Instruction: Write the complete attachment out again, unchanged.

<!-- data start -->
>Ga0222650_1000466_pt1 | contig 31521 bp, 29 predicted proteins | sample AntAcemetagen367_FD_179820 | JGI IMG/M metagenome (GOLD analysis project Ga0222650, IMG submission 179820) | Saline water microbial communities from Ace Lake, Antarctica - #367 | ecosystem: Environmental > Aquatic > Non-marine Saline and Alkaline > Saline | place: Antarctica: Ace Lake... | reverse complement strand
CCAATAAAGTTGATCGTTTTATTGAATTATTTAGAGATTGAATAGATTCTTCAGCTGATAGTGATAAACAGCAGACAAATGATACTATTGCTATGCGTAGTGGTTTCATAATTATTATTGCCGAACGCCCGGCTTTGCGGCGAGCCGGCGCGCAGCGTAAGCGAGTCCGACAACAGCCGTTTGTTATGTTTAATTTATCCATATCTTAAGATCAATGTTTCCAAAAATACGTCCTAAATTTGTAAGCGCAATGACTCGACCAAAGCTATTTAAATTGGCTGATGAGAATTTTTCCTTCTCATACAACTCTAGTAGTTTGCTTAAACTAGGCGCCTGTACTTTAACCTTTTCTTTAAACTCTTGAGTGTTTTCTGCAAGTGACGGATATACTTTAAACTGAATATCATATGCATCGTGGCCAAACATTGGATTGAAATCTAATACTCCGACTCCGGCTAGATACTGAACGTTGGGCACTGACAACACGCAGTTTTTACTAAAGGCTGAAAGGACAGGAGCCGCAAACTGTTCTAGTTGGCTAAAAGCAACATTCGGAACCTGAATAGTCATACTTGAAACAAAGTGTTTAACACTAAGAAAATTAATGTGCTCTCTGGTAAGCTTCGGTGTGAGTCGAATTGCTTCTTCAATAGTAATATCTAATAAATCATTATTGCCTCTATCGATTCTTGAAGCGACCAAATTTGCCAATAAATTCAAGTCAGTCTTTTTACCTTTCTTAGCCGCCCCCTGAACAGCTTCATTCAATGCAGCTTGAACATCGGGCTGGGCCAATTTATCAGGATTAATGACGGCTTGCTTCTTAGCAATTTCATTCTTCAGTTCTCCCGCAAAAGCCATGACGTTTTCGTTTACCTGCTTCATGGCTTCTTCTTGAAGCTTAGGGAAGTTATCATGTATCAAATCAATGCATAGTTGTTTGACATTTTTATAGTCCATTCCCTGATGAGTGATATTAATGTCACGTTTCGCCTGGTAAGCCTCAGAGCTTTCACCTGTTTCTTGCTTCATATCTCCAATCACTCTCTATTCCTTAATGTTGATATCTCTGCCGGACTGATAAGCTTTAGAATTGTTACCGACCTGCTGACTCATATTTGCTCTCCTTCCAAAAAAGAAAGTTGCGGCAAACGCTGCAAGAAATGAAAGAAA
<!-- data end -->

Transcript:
>Ga0222650_1000466_pt1 | contig 31521 bp, 29 predicted proteins | sample AntAcemetagen367_FD_179820 | JGI IMG/M metagenome (GOLD analysis project Ga0222650, IMG submission 179820) | Saline water microbial communities from Ace Lake, Antarctica - #367 | ecosystem: Environmental > Aquatic > Non-marine Saline and Alkaline > Saline | place: Antarctica: Ace Lake... | reverse complement strand
CCAATAAAGTTGATCGTTTTATTGAATTATTTAGAGATTGAATAGATTCTTCAGCTGATAGTGATAAACAGCAGACAAATGATACTATTGCTATGCGTAGTGGTTTCATAATTATTATTGCCGAACGCCCGGCTTTGCGGCGAGCCGGCGCGCAGCGTAAGCGAGTCCGACAACAGCCGTTTGTTATGTTTAATTTATCCATATCTTAAGATCAATGTTTCCAAAAATACGTCCTAAATTTGTAAGCGCAATGACTCGACCAAAGCTATTTAAATTGGCTGATGAGAATTTTTCCTTCTCATACAACTCTAGTAGTTTGCTTAAACTAGGCGCCTGTACTTTAACCTTTTCTTTAAACTCTTGAGTGTTTTCTGCAAGTGACGGATATACTTTAAACTGAATATCATATGCATCGTGGCCAAACATTGGATTGAAATCTAATACTCCGACTCCGGCTAGATACTGAACGTTGGGCACTGACAACACGCAGTTTTTACTAAAGGCTGAAAGGACAGGAGCCGCAAACTGTTCTAGTTGGCTAAAAGCAACATTCGGAACCTGAATAGTCATACTTGAAACAAAGTGTTTAACACTAAGAAAATTAATGTGCTCTCTGGTAAGCTTCGGTGTGAGTCGAATTGCTTCTTCAATAGTAATATCTAATAAATCATTATTGCCTCTATCGATTCTTGAAGCGACCAAATTTGCCAATAAATTCAAGTCAGTCTTTTTACCTTTCTTAGCCGCCCCCTGAACAGCTTCATTCAATGCAGCTTGAACATCGGGCTGGGCCAATTTATCAGGATTAATGACGGCTTGCTTCTTAGCAATTTCATTCTTCAGTTCTCCCGCAAAAGCCATGACGTTTTCGTTTACCTGCTTCATGGCTTCTTCTTGAAGCTTAGGGAAGTTATCATGTATCAAATCAATGCATAGTTGTTTGACATTTTTATAGTCCATTCCCTGATGAGTGATATTAATGTCACGTTTCGCCTGGTAAGCCTCAGAGCTTTCACCTGTTTCTTGCTTCATATCTCCAATCACTCTCTATTCCTTAATGTTGATATCTCTGCCGGACTGATAAGCTTTAGAATTGTTACCGACCTGCTGACTCATATTTGCTCTCCTTCCAAAAAAGAAAGTTGCGGCAAACGCTGCAAGAAATGAAAGAAA